With improvements in sports officiating such as allowing challenges, appeals, and/or reviews of calls on the field, will any major sport do away with human officiating?

Owatonna, MN Correspondent-Instant replay has become ubiquitous in all refereed sports. Coaches and managers can challenge calls by referees and umpires, and the number of calls subject to challenge is expanding. Technology can show us the outline of a baseball strike zone, allowing viewers to judge for themselves if the umpire called a pitch correctly. Football passes can be ruled a catch or a no-catch based on reviewing numerous videotaped camera shots. Sensors in tennis are used on the court lines to prove if a shot was in or out. Because of the money involved in winning or losing games, tournaments, and championships, it’s logical to want biased or inconsistent officiating to have as small an impact as possible on the outcome of the game.

Although computerized or robotic officiating makes sense from the standpoint of increased accuracy in the calls, I doubt the technology exists yet to replace human referees and umpires with computers. If it did, my primary concern is that computer officiating would add too much time to steadily lengthening contests.

Baseball games that lasted a little over two hours fifty years ago routinely chew up three to four hours today. Football games last a good half hour more than they did a generation ago. Hockey games are edging closer to the three-hour mark. And playoff games add even more time than regular-season contests.

Computerized officiating only makes sense if it improves the pace of a game, or at least doesn’t significantly add time. Still, extra time due to official challenges is only one reason games are longer. But adding more time to a game because of computerized refereeing will drive casual viewers away and annoy all but the most loyal fans.

Another concern is with calling penalties. In most sports, those are subjective calls made by referees who can usually decipher intent on penalties such as personal fouls in football, unsportsmanlike conduct, or whether a baseball pitcher is intentionally trying to hit a batter rather than just throwing a pitch that gets away from his control.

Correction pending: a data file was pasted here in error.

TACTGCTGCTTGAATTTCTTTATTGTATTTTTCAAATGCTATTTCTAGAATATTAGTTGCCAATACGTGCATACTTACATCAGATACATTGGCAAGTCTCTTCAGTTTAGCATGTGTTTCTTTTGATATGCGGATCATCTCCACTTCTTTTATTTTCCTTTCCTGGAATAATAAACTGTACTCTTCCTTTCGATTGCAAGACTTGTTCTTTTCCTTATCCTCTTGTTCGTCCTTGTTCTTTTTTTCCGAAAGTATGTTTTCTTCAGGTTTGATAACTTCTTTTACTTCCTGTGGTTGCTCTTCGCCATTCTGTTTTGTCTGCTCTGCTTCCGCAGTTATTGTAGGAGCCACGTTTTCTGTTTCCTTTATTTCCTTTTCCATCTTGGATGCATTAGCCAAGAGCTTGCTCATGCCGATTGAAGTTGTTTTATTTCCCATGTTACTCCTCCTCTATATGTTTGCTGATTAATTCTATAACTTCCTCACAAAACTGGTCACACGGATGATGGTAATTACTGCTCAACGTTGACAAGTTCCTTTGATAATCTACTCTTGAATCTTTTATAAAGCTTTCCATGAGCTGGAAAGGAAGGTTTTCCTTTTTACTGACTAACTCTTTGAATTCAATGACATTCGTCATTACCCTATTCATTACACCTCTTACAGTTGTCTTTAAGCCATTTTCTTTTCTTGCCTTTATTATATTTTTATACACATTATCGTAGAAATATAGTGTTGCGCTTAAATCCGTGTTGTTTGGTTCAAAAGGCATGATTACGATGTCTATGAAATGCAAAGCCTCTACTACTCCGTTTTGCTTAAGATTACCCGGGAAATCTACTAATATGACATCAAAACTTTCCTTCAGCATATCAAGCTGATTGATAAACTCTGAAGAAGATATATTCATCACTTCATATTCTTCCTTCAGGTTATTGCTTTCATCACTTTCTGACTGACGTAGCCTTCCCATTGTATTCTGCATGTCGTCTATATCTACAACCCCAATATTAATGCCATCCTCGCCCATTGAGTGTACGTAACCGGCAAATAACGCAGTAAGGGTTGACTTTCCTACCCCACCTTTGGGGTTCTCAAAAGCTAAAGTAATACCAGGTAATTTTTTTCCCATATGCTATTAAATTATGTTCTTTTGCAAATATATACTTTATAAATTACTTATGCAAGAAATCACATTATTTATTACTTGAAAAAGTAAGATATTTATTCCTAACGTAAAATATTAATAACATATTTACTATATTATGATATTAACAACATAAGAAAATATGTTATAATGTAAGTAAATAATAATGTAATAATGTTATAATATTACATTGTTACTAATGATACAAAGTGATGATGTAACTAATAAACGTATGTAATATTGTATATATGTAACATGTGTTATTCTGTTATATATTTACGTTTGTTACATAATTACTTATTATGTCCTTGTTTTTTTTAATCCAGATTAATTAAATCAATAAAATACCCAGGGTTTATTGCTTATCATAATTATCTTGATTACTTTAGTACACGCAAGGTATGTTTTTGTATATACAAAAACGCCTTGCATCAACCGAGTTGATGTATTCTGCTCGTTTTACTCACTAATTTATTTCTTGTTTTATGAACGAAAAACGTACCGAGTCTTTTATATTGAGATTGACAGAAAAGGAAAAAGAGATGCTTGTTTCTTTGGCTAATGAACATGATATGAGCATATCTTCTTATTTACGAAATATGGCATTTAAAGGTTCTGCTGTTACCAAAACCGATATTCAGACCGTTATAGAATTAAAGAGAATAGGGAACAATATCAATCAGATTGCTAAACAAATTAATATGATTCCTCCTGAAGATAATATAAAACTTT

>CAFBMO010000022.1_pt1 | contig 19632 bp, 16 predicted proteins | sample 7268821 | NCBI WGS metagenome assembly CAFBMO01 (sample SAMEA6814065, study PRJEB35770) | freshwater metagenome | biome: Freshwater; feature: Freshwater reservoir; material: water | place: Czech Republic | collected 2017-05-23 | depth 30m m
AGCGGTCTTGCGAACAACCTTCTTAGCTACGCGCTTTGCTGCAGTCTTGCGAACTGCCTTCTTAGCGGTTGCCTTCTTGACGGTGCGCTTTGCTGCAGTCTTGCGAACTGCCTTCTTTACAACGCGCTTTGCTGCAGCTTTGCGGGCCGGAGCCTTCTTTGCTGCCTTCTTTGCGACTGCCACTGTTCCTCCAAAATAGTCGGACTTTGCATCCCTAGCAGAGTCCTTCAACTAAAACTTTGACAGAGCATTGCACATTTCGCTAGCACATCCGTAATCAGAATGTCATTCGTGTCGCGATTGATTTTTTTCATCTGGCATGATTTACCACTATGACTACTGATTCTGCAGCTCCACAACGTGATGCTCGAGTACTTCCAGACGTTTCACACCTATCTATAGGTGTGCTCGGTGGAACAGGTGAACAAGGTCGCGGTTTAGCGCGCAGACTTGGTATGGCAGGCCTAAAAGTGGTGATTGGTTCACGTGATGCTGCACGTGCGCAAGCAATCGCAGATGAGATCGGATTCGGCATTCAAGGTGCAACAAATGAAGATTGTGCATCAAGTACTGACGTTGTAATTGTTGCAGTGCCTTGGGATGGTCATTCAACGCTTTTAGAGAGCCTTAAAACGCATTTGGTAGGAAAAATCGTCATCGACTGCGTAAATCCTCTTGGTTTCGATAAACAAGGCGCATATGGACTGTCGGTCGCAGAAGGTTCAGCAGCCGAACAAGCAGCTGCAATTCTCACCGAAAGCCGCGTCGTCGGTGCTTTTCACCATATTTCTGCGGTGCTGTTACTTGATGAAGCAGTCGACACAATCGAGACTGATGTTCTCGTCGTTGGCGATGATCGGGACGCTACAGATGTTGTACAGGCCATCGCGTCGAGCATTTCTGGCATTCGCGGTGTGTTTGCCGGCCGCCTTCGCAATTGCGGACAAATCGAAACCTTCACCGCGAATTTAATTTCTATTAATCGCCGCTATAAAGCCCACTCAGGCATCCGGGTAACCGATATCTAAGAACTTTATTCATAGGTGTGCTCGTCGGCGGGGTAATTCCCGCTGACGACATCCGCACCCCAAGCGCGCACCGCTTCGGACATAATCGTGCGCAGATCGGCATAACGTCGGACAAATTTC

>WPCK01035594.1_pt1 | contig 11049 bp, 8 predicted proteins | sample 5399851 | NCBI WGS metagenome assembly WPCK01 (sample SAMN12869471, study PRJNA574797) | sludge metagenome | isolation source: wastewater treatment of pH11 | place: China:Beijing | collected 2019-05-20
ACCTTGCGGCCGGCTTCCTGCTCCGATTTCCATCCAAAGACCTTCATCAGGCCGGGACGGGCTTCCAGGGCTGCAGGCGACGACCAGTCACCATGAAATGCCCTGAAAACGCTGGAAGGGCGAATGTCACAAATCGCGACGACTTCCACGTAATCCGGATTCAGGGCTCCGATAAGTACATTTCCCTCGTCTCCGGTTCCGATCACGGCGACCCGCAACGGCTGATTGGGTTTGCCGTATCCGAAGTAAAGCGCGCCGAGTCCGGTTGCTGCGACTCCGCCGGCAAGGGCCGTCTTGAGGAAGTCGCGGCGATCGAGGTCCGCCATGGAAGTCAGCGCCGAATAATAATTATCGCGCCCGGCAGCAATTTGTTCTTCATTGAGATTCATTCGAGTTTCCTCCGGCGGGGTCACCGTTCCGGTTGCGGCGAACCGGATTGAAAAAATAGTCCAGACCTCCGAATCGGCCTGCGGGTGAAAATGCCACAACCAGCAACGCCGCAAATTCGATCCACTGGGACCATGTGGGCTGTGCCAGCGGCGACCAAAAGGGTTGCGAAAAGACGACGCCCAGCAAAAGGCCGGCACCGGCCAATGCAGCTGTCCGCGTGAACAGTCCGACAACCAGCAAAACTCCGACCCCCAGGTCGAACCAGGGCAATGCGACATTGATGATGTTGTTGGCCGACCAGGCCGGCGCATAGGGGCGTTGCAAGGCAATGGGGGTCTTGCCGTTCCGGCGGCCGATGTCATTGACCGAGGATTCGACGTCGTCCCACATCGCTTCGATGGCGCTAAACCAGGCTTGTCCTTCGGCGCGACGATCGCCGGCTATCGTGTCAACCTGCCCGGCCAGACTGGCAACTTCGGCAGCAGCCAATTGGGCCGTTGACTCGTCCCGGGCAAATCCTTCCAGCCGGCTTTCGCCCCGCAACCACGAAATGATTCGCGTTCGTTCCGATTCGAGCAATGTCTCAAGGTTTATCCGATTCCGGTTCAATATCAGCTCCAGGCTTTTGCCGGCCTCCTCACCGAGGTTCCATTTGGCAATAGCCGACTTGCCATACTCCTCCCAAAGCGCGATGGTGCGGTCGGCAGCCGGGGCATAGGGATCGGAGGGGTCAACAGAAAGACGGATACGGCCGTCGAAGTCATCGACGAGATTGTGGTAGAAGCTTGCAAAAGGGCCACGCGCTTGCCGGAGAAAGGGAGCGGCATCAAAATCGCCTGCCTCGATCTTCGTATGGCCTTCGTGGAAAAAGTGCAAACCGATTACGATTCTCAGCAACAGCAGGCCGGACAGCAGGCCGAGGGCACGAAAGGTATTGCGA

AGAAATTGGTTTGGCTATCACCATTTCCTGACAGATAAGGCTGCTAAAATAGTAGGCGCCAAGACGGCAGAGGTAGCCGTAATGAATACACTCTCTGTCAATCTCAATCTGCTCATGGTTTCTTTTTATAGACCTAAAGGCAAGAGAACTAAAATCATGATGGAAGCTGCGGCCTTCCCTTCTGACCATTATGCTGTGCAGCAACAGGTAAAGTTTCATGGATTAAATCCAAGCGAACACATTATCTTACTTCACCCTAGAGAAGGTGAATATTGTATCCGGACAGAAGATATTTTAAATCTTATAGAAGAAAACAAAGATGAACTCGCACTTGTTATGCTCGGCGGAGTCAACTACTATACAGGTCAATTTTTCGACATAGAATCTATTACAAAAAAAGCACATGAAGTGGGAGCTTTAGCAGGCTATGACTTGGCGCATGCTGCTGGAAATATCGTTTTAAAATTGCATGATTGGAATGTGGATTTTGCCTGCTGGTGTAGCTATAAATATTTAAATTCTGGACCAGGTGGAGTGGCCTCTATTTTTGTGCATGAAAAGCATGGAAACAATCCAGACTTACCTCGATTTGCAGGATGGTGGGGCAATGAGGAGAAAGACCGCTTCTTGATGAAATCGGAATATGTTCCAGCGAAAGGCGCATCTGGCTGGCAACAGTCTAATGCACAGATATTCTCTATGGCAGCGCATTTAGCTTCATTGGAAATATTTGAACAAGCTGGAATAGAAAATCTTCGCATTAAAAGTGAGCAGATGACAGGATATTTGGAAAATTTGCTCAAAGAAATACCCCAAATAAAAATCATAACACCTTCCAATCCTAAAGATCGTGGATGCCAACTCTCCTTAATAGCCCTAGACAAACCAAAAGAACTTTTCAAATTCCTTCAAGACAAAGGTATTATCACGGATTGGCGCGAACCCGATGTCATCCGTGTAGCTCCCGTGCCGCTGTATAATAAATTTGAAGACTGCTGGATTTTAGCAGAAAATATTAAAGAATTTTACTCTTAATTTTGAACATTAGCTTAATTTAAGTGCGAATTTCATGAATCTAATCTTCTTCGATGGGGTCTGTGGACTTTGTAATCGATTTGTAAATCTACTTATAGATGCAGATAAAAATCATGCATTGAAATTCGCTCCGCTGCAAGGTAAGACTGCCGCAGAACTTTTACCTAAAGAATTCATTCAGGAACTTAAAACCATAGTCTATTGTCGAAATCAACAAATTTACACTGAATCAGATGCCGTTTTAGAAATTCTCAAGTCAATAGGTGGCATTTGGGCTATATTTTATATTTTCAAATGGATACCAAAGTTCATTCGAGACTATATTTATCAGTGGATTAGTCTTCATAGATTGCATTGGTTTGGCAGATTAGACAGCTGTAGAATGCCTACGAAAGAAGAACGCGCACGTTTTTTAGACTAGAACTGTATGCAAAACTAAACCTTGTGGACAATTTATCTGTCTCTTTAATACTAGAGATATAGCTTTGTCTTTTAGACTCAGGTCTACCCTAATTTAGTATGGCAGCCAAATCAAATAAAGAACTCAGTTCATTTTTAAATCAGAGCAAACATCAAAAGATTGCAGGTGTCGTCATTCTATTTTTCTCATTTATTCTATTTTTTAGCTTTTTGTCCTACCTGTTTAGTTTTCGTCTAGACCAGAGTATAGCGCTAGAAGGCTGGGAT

Video reviews of disputed plays show that most of the times the human official did indeed make the correct call. Unfortunately, sometimes a championship is incorrectly decided because the official made the wrong call. I can see technology expanding and thereby improving the accuracy of officiating a sport, but the time factor and lack of ability of computers to make judgment calls suggest humans will be officiating sports for a long time to come.


Gastonia, NC Correspondent-For reasons similar to those determining why self-driving cars won’t be ubiquitous anytime soon, I can’t see any professional sport ever abandoning human referees on the field, diamond or rink.  We have instant replay now to double-check the calls made by the human refs, but the humans have to make those calls in the first place, and it’s their eyes and ears that perform functions that no computer program, no matter how sophisticated, could ever duplicate.

Any football savant will tell you that holding of one kind or another can be called on pretty much any play in any football game.  It takes a human ref to understand that sometimes that grab or hold is a function of two bodies in motion, not any intent on the part of a player.  Also, certain players are known for exaggerating damage done to them or “flopping” after the slightest contact, especially in soccer and basketball. John Stockton was one of the ultimate masters at creating fouls. During the years of the rivalry between the Houston Rockets and the Utah Jazz, I would frequently be driven to fits of apoplexy by Stockton’s boneless flops when a Rockets player so much as passed near him.  No AI of which I’m aware would be prepared to take such acting ability into account.

The one sport in which robot officiating might work is baseball.  Balls and strikes are fairly straightforward, and whether or not someone is out is a matter of seeing the ball and the runner simultaneously, which a computer actually might do better than the humans on the field. But then we’d be deprived of the cheap-seats theater of a manager storming from the dugout and berating an umpire, kicking dirt on his shoes and eventually getting sent to the showers.  It’s annoying, but it’s a beloved part of the game.

Myrtle Beach, SC Correspondent-Sure! The camera will ALWAYS see better/more than the human eye. So why not, let’s suck all the fun out of arguing about whether the ref made the right call.

If you can’t tell by now, I’m being sarcastic. Of course, the camera would make a better referee. Arguing with your friends about whether they were in bounds, or they made the right call is just part of the fun of watching the game. If you remove that then you might as well just post the scores after the fact…no real point in watching.

The only positive would be that the camera would ALWAYS be impartial. We wouldn’t have to worry about the camera “being paid off”. Not a big enough issue for me to want to give our referees the boot.

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